Sprinkle gelatin over cold water in a small bowl and let soften for 5 minutes. Add to boiling water in saucepan; cook and stir until gelatin is completely dissolved. Remove from heat and allow to cool to the consistency of thick syrup. Stir in artificial sweetener and vanilla extract. Beat egg whites till soft peaks begin to form, then very slowly, trickle a small stream of gelatin mixture into egg white, beating until all gelatin is mixed in. Continue beating until light and fluffy (but not until they're dry).
At this point, if you're making marshmallow crème, you can pour the mixture into a jar and refrigerate. If making marshmallows, quickly pour into a greased and floured pan and smooth to desired height, cool to set, and cut into size desired. At this point, I then tossed the marshmallows in a plastic sealed bag of a little bit of flour and cornstarch so that they wouldn't stick together in storage. The net carbs is like .5 g to each marshmallow.
The flavor and texture is refreshingly similar to a true marshmallow, I imagine it might differ a bit depending on what type of artificial sweetener you employ however. As I alluded to however, this marshmallow did not hold up well when tested over an open flame. Unlike real sugar, Xylitol in my case, does not have the structural ability of real sugar to caramelize when heat is applied thus resulting in the marshmallow just melting back into the gooey-ness from whence it came. Nathan and I caught on quick to this so we only lost a few to the firepit as they slipped from the clutches of our marshmallow roasting forks.
I think that next time I might try a combination of real and faux sugar to see if a blend will allow enough properties of each to properly roast but still have the lower carb count.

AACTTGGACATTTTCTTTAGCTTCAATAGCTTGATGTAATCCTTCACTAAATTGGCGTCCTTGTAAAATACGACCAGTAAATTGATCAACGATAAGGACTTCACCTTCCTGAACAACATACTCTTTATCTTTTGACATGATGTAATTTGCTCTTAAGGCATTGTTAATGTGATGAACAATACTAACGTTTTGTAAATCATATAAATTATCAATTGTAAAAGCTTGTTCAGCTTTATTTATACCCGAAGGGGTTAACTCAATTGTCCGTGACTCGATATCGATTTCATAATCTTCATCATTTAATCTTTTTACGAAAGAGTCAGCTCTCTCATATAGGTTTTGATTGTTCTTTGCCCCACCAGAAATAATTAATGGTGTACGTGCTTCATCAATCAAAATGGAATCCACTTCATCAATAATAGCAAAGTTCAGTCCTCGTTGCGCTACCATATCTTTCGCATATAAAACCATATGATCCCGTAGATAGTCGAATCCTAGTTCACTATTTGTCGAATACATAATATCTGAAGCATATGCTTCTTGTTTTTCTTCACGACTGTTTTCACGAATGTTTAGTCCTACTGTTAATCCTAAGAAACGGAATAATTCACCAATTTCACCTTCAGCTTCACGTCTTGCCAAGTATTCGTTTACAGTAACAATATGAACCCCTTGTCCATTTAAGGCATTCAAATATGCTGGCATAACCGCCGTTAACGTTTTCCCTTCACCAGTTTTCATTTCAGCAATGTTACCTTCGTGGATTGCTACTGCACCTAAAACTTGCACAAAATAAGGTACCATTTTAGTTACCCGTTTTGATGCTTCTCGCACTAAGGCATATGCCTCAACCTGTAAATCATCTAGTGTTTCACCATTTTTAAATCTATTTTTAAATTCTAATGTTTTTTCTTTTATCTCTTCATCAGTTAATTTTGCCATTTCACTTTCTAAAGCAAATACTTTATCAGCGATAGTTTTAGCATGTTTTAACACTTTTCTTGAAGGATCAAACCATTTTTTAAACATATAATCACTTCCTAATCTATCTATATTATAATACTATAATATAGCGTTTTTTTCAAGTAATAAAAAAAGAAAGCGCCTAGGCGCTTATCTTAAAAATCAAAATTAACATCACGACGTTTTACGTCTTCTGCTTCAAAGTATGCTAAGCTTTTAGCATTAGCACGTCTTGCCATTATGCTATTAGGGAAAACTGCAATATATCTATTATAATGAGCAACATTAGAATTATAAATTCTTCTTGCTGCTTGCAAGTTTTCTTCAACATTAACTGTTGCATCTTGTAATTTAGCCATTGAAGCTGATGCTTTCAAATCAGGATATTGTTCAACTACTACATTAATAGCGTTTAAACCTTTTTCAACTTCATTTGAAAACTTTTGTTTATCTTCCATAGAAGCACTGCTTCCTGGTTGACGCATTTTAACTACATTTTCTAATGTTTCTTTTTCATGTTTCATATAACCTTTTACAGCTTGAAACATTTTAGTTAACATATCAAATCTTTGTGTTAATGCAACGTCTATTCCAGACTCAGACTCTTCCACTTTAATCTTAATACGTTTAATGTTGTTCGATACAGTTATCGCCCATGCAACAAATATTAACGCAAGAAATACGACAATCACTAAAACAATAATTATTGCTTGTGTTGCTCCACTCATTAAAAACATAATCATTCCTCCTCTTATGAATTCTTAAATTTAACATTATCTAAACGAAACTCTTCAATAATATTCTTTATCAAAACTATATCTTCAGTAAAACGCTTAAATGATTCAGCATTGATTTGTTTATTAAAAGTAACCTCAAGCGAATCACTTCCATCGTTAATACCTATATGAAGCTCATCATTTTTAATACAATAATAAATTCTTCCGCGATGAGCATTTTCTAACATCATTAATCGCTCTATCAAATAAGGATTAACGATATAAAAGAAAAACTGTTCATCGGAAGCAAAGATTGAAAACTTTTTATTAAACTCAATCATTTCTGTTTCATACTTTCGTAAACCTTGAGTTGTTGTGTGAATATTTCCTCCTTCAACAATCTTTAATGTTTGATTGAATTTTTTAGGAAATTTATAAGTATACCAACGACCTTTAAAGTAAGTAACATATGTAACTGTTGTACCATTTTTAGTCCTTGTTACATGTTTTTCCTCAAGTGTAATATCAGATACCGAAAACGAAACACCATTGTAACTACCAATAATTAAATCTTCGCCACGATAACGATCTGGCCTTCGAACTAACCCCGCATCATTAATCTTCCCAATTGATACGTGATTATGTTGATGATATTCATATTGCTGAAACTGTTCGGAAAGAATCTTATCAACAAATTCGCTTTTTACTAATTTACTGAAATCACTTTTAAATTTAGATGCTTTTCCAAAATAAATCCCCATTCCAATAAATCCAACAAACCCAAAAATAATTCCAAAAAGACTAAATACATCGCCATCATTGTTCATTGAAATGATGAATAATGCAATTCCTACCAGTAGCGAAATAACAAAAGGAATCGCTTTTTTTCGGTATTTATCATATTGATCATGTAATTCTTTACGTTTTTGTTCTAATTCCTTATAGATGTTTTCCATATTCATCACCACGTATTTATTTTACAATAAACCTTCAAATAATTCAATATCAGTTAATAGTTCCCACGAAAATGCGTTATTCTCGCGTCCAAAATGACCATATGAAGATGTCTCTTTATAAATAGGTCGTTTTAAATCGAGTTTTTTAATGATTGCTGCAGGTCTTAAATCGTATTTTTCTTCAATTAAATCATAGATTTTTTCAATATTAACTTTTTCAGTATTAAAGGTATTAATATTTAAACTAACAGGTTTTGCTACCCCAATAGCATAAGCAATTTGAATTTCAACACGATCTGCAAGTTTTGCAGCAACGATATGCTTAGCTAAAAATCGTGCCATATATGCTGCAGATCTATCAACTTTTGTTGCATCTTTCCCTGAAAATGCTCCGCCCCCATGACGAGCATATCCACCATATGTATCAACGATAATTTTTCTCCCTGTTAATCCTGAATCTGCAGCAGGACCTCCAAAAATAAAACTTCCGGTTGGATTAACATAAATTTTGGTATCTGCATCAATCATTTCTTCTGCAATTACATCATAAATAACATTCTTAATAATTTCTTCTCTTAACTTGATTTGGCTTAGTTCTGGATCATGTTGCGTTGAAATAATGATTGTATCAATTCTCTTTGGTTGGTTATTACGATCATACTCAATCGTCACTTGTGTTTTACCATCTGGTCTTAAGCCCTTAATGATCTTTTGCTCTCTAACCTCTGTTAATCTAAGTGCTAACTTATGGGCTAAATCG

But what's a s'more without the graham cracker? Well I figured, in for a penny, in for a pound. If I was going to make home-made marshmallows, why not make my own low-carb graham cracker alternative as well? I found a recipe for a grain free graham cracker that felt almost like a variation on gingerbread. Very yummy. I bet they would have been delicious with a cup of coffee. The recipe I found from Deliciously Organic follows:
Yields: about twenty 2 x 2” crackers (I actually split this recipe in half)
2 cups almond flour
1/4 cup coconut flour
3/4 teaspoon unflavored gelatin
2 tablespoons honey
3/4 teaspoon baking powder
1/2 teaspoon baking soda
1/4 teaspoon sea salt
1/8 teaspoon ground cinnamon
6 tablespoons cold unsalted butter, cut into 1/4-inch cubes
3 tablespoons unsulphured molasses
3 tablespoons whole milk or coconut milk (I used soy milk)
1/2 teaspoon vanilla extract
Preheat the oven to 350° F and adjust rack to middle position. Place flours, gelatin, honey, baking powder, baking soda, salt and cinnamon into the bowl of a food processor and pulse 4 times to combine. Add the butter and pulse 7 times until the mixture resembles cornmeal. Add the molasses, milk and vanilla extract to the dough and process until the dough forms a ball. The dough will be very tacky. Pour the dough out onto a large piece of parchment paper (a piece large enough to cover a large baking sheet).
Dust the top of the dough with a little coconut flour. Using a rolling pin, roll the dough out until it’s a rectangle about 14 x 11 inches and about 1/8-inch thick. Using a knife or rolling pizza cutter, divide it into 2 x 2-inch square pieces. There will be small pieces of excess on the sides (use these little bits for a snack later). Using a fork, poke holes in the top of the dough. Place the baking pan with the dough in the oven and bake for 18-20 minutes or until the edges just start to darken. Remove from the oven and cool completely. (The outer crackers on the pan will be crisp and the interior crackers will be a bit softer. When crackers are completely cool, break into individual squares. Store in an airtight container, the crackers will keep for 1 week.